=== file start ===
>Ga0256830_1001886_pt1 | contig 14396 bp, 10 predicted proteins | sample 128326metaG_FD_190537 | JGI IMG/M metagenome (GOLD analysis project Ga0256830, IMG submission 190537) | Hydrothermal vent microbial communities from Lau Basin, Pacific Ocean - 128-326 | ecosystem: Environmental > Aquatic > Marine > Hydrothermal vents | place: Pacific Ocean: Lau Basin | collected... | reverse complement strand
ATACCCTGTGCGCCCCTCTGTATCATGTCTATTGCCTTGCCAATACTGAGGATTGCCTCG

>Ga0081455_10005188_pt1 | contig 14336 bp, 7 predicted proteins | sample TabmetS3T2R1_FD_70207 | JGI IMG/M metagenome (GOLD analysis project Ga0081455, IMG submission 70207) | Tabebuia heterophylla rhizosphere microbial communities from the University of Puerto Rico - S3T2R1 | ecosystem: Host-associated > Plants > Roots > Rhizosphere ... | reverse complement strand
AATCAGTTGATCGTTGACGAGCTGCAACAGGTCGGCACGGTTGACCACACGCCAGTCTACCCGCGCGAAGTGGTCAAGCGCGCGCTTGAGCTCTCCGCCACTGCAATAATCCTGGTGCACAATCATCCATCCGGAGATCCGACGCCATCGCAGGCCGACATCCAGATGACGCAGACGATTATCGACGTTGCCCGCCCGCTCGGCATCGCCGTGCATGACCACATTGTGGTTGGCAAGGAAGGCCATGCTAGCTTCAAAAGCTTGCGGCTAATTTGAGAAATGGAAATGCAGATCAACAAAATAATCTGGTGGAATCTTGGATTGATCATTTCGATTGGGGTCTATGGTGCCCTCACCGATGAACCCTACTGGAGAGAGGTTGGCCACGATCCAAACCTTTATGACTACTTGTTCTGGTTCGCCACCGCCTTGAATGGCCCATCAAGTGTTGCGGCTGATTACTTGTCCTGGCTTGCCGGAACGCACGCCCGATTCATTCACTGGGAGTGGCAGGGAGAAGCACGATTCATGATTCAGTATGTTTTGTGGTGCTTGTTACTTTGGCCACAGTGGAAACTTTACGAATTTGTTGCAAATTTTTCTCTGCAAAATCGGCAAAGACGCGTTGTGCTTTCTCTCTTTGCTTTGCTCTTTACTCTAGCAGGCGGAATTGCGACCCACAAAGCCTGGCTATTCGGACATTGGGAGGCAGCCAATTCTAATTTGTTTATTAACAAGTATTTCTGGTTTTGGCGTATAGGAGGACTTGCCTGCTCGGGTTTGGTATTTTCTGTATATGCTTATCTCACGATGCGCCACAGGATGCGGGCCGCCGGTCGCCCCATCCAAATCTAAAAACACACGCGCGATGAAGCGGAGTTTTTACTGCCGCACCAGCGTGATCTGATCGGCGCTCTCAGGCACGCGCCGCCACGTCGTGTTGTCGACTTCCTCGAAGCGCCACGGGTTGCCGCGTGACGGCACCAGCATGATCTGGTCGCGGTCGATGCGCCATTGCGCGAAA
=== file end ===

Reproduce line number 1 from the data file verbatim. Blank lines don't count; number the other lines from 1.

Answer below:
>Ga0256830_1001886_pt1 | contig 14396 bp, 10 predicted proteins | sample 128326metaG_FD_190537 | JGI IMG/M metagenome (GOLD analysis project Ga0256830, IMG submission 190537) | Hydrothermal vent microbial communities from Lau Basin, Pacific Ocean - 128-326 | ecosystem: Environmental > Aquatic > Marine > Hydrothermal vents | place: Pacific Ocean: Lau Basin | collected... | reverse complement strand